A Korean restaurant in Japan found out the hard way that, when it comes to free machine translation tools, you get what you pay for.
Hangsome (ハンサム) , a Korean specialty restaurant operated by Ikka Dining Project in Ishikawa, Chiba Prefecture, wanted to print a sign welcoming customers in Korean. According to local media reports, someone at the company plugged the standard Japanese greeting “Irasshaimase” (いらっしゃいませ) into Google Translate.
“Irasshaimase” translates to “welcome”. However, when plugged into Google Translate, the phrase came out in Korean as 오지 마라 (oji mala). Plugging this back into Google Translate and translating it back into Japanese renders it as 来ないでください (konaide kudasai) – “don’t come” or “please stay away”.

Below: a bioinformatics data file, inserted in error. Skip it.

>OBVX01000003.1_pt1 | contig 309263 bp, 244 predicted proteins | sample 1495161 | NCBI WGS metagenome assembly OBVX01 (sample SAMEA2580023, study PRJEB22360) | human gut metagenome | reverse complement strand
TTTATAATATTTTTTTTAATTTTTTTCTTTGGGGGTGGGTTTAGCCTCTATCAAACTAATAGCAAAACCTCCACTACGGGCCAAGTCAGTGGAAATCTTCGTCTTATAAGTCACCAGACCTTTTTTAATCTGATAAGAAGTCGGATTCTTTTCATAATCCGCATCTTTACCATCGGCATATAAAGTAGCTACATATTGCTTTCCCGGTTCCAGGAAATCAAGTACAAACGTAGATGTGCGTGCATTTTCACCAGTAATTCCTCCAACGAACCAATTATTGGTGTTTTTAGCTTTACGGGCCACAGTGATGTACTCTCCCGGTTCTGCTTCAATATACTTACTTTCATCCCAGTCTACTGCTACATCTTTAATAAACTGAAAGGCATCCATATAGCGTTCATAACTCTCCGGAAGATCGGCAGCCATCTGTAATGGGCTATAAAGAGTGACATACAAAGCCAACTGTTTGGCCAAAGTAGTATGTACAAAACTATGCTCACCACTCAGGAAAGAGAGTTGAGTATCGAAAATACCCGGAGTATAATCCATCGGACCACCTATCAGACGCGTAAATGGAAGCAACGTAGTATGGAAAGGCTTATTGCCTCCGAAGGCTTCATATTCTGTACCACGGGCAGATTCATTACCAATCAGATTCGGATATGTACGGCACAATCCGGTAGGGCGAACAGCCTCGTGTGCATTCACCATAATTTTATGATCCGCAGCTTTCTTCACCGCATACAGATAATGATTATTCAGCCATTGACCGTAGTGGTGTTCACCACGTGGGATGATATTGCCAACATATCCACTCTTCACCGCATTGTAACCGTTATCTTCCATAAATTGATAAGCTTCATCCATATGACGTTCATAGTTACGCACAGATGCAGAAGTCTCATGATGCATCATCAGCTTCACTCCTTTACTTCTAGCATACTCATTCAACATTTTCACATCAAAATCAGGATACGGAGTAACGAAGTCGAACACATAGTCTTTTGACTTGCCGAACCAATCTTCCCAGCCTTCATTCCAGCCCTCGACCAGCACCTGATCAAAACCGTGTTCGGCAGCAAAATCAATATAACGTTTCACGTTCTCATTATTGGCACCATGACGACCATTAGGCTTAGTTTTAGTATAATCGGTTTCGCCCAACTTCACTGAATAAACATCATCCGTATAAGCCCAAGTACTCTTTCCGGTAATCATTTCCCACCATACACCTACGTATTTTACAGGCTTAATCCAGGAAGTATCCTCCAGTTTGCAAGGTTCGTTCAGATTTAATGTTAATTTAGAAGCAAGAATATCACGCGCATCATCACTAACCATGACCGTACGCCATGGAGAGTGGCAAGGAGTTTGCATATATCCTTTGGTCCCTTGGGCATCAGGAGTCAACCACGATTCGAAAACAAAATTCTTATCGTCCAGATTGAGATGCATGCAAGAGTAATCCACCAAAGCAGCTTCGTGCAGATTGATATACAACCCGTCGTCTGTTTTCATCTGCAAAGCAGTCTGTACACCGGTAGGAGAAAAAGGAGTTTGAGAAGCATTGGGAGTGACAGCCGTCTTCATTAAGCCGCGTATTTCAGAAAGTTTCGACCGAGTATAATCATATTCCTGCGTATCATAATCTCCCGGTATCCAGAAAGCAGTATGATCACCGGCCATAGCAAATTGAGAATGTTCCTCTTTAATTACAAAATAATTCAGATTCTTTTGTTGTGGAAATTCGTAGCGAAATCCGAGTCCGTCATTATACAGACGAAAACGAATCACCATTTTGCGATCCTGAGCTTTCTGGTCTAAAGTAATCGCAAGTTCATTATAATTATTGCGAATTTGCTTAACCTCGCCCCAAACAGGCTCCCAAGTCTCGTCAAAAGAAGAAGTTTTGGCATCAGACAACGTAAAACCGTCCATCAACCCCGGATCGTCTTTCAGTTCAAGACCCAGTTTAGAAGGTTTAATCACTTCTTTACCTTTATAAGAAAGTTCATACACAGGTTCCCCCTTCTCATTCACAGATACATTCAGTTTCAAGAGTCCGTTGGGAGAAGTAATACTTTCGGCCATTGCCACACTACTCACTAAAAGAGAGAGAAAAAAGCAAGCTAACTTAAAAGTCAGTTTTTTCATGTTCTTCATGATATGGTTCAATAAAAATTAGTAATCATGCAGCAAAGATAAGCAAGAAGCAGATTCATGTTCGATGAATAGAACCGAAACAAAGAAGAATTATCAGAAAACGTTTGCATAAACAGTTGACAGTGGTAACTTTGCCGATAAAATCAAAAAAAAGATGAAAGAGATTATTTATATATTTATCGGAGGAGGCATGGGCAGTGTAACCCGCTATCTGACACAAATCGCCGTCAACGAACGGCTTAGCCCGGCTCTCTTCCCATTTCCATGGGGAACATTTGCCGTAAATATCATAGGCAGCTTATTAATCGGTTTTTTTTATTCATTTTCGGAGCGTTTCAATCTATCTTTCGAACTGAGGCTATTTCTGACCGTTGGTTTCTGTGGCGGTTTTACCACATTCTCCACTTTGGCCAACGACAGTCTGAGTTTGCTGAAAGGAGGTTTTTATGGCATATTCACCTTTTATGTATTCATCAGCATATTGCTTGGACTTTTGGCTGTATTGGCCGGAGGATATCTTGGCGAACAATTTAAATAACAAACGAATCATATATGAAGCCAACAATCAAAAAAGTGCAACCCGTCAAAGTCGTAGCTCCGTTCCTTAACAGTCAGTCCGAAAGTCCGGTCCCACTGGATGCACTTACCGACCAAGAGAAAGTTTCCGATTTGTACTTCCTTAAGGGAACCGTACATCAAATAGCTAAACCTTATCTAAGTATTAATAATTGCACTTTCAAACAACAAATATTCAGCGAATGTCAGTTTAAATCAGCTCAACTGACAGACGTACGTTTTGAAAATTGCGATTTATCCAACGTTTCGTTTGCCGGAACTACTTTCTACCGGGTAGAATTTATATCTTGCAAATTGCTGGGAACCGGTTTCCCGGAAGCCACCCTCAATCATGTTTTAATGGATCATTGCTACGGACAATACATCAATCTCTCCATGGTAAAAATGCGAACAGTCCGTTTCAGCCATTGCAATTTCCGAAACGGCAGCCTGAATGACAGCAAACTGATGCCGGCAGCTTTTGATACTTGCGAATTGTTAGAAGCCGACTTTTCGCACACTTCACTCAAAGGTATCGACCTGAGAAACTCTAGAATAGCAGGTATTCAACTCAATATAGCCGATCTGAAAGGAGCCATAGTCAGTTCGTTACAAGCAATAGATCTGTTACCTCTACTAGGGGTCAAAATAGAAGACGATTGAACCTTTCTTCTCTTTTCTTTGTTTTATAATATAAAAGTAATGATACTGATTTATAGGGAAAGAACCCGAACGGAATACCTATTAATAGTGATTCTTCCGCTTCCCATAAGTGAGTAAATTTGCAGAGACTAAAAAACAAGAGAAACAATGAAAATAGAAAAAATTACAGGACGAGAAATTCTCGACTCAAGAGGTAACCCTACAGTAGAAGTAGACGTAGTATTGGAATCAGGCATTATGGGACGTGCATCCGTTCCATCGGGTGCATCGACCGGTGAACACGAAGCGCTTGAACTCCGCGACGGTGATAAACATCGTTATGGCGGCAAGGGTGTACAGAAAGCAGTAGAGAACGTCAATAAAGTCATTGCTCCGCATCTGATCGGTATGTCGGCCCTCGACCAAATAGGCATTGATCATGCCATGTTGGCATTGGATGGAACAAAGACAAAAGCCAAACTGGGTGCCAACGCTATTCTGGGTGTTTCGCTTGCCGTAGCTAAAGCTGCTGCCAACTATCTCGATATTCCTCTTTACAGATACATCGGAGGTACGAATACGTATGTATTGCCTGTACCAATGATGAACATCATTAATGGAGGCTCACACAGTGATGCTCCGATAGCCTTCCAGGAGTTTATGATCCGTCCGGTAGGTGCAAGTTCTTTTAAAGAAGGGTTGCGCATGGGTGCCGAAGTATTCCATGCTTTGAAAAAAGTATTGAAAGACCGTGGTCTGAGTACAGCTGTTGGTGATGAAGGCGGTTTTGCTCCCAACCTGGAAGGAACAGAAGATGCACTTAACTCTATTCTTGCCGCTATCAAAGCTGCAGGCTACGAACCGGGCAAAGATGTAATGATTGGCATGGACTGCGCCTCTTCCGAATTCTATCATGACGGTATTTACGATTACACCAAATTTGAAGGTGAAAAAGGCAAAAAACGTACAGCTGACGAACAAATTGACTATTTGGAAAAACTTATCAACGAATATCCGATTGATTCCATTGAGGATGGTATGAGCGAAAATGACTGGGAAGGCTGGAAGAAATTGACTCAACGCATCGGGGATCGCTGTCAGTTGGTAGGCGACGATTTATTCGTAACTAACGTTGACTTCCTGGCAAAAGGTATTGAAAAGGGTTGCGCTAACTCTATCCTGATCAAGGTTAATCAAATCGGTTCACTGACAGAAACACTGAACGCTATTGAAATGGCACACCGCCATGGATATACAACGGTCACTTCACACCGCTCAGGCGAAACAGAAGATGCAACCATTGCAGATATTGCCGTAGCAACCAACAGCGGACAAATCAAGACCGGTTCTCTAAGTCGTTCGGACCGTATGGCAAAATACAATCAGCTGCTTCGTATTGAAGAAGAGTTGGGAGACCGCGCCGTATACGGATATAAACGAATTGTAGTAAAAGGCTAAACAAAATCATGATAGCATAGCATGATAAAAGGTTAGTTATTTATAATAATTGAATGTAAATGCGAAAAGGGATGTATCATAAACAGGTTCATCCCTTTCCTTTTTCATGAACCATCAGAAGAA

The sign made waves on social media when a Korean Twitter user posted pics of the sign with the text “An anti-Korean store in Japan?” (Note: This was translated using Google Translate so…caveat emptor.) However, Japanese-speaking users were quick to point out that this was indeed Google’s fault. Twitter user @tensionosaka chimed in that the correct Korean translation should be 어서오세요 (oso-o-seyo).
Ikka apologized for the error and said that, going forward, it will hire an actual translation company to do this work.
More companies and government agencies are relying on machine translation (MT) as a cheap way to offer their services in multiple languages. While MT has become increasingly more reliable, it can still make major mistakes. This is particularly true when translating from Japanese, where the sparse use of gendered pronouns and the omission of explicit subjects can leave MT software clueless.
Many companies and translators use MT tools to produce rough drafts that are then refined by humans. However, some companies and government agencies use direct MT output as the finished product. The results can range from the comical to – as this story shows – the outright offensive.
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「いらっしゃいませ」のつもりが「来るな」に Google翻訳の誤訳が招いた悲劇、店側の対応を聞く. ITMedia News